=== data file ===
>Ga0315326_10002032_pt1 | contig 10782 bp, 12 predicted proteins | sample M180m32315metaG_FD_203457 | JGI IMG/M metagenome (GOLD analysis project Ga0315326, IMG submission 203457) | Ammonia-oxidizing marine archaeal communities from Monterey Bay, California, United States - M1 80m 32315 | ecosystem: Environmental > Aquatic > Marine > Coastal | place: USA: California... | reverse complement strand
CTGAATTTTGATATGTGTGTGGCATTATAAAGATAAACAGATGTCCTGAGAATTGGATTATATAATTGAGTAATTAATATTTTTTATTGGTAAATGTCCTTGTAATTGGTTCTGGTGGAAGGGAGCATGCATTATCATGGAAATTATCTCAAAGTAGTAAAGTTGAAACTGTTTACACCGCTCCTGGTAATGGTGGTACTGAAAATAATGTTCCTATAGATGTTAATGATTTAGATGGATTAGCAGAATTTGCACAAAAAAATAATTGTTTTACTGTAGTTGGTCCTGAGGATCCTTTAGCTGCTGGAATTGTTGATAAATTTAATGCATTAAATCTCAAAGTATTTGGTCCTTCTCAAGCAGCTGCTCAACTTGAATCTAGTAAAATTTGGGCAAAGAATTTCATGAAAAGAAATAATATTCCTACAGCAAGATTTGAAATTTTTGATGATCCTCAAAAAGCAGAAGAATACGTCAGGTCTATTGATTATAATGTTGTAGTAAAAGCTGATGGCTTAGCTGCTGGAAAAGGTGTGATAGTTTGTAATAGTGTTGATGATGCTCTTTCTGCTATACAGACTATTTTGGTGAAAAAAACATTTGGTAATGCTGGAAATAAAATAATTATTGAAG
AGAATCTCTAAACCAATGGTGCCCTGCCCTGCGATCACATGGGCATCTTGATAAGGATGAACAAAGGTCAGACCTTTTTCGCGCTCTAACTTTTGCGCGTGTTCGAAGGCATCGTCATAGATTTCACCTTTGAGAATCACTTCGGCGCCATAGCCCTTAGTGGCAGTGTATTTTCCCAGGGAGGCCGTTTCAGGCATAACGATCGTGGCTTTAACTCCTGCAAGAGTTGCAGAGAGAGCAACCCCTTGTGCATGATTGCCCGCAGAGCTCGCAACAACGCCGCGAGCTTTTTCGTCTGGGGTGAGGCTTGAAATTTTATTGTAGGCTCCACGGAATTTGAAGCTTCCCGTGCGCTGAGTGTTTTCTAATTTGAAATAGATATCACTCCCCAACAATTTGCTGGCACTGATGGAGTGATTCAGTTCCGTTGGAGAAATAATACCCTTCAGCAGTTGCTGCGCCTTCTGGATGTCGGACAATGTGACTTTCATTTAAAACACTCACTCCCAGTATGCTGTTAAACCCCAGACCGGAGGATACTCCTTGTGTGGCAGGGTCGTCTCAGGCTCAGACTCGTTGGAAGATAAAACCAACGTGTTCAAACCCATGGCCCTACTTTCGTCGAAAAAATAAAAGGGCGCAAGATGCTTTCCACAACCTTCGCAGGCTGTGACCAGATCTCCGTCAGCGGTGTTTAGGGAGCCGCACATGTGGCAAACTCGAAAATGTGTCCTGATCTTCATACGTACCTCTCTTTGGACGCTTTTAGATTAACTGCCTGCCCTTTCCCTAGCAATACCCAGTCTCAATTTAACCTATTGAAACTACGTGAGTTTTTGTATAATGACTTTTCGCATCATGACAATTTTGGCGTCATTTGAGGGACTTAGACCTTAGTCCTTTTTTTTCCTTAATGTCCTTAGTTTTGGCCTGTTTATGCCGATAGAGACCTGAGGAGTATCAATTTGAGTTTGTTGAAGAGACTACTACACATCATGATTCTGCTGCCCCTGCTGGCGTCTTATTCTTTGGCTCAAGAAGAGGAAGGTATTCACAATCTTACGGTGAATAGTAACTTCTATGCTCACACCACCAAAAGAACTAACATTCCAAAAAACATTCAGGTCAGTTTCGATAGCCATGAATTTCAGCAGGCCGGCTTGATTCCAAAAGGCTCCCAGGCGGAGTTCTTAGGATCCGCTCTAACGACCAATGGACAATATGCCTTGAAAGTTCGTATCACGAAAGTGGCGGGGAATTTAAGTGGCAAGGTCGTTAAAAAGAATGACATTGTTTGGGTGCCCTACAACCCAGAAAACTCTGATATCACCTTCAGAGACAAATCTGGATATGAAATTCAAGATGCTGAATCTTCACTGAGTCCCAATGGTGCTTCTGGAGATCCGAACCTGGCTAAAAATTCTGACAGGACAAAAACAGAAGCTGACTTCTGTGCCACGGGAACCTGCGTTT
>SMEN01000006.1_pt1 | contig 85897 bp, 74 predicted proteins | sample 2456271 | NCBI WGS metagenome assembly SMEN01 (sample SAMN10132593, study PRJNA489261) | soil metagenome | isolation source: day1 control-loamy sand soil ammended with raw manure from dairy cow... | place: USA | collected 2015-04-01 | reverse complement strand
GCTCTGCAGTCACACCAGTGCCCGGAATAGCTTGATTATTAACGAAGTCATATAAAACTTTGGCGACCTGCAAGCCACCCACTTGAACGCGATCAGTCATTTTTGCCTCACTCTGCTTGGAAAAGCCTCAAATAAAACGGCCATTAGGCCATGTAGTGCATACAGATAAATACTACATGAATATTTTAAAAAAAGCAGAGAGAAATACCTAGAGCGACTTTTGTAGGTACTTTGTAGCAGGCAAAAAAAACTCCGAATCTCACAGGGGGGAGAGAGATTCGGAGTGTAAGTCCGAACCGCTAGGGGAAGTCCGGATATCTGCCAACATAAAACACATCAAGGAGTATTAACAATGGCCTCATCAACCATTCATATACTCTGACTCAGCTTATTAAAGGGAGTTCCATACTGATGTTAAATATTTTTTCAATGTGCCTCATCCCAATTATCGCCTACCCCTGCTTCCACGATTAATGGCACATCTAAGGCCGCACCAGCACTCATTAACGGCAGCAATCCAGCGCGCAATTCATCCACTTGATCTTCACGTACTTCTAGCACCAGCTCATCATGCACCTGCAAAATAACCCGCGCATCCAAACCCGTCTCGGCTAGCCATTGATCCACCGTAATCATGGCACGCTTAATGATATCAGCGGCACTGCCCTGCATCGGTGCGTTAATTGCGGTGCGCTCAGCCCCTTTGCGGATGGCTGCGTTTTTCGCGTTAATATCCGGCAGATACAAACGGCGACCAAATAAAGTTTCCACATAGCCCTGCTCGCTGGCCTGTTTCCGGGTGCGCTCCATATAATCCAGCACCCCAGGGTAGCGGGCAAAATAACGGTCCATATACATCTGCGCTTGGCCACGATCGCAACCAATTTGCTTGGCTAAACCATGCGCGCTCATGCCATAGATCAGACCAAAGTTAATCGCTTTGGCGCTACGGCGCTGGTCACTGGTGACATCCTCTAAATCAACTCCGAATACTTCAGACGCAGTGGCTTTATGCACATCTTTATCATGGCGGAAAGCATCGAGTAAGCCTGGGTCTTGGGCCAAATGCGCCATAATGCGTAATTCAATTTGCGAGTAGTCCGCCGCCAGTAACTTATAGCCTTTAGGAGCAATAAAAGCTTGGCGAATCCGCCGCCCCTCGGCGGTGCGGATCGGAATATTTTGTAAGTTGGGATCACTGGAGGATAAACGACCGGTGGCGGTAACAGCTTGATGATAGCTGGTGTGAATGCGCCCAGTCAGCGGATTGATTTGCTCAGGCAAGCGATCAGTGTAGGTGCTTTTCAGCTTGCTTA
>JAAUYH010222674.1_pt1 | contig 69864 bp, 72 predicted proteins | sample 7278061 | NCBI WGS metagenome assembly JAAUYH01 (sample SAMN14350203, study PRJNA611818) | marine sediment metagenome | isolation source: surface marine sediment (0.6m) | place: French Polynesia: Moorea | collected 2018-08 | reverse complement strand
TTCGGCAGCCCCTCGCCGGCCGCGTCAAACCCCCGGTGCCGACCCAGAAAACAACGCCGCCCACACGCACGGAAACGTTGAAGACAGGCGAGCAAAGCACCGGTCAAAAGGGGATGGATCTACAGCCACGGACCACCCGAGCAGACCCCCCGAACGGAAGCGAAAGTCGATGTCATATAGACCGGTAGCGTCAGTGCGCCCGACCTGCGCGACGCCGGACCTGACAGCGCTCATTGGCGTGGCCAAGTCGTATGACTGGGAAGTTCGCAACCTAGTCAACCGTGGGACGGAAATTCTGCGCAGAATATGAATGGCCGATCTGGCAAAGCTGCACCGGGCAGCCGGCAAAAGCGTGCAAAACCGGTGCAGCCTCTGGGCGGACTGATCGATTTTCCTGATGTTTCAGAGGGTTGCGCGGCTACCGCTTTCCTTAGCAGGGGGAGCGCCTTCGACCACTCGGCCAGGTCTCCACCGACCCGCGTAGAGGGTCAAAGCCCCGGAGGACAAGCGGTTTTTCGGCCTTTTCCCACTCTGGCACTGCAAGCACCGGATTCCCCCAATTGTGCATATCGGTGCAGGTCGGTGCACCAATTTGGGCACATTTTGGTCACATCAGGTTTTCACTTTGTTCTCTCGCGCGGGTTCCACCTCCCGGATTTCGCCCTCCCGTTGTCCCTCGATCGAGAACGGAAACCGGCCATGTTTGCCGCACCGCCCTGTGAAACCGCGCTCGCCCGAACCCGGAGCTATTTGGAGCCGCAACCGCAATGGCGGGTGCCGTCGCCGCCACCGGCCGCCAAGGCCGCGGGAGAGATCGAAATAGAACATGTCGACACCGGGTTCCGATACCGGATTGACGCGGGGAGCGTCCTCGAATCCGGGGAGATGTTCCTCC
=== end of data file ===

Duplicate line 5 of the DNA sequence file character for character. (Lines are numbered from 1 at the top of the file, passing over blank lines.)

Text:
GCTCTGCAGTCACACCAGTGCCCGGAATAGCTTGATTATTAACGAAGTCATATAAAACTTTGGCGACCTGCAAGCCACCCACTTGAACGCGATCAGTCATTTTTGCCTCACTCTGCTTGGAAAAGCCTCAAATAAAACGGCCATTAGGCCATGTAGTGCATACAGATAAATACTACATGAATATTTTAAAAAAAGCAGAGAGAAATACCTAGAGCGACTTTTGTAGGTACTTTGTAGCAGGCAAAAAAAACTCCGAATCTCACAGGGGGGAGAGAGATTCGGAGTGTAAGTCCGAACCGCTAGGGGAAGTCCGGATATCTGCCAACATAAAACACATCAAGGAGTATTAACAATGGCCTCATCAACCATTCATATACTCTGACTCAGCTTATTAAAGGGAGTTCCATACTGATGTTAAATATTTTTTCAATGTGCCTCATCCCAATTATCGCCTACCCCTGCTTCCACGATTAATGGCACATCTAAGGCCGCACCAGCACTCATTAACGGCAGCAATCCAGCGCGCAATTCATCCACTTGATCTTCACGTACTTCTAGCACCAGCTCATCATGCACCTGCAAAATAACCCGCGCATCCAAACCCGTCTCGGCTAGCCATTGATCCACCGTAATCATGGCACGCTTAATGATATCAGCGGCACTGCCCTGCATCGGTGCGTTAATTGCGGTGCGCTCAGCCCCTTTGCGGATGGCTGCGTTTTTCGCGTTAATATCCGGCAGATACAAACGGCGACCAAATAAAGTTTCCACATAGCCCTGCTCGCTGGCCTGTTTCCGGGTGCGCTCCATATAATCCAGCACCCCAGGGTAGCGGGCAAAATAACGGTCCATATACATCTGCGCTTGGCCACGATCGCAACCAATTTGCTTGGCTAAACCATGCGCGCTCATGCCATAGATCAGACCAAAGTTAATCGCTTTGGCGCTACGGCGCTGGTCACTGGTGACATCCTCTAAATCAACTCCGAATACTTCAGACGCAGTGGCTTTATGCACATCTTTATCATGGCGGAAAGCATCGAGTAAGCCTGGGTCTTGGGCCAAATGCGCCATAATGCGTAATTCAATTTGCGAGTAGTCCGCCGCCAGTAACTTATAGCCTTTAGGAGCAATAAAAGCTTGGCGAATCCGCCGCCCCTCGGCGGTGCGGATCGGAATATTTTGTAAGTTGGGATCACTGGAGGATAAACGACCGGTGGCGGTAACAGCTTGATGATAGCTGGTGTGAATGCGCCCAGTCAGCGGATTGATTTGCTCAGGCAAGCGATCAGTGTAGGTGCTTTTCAGCTTGCTTA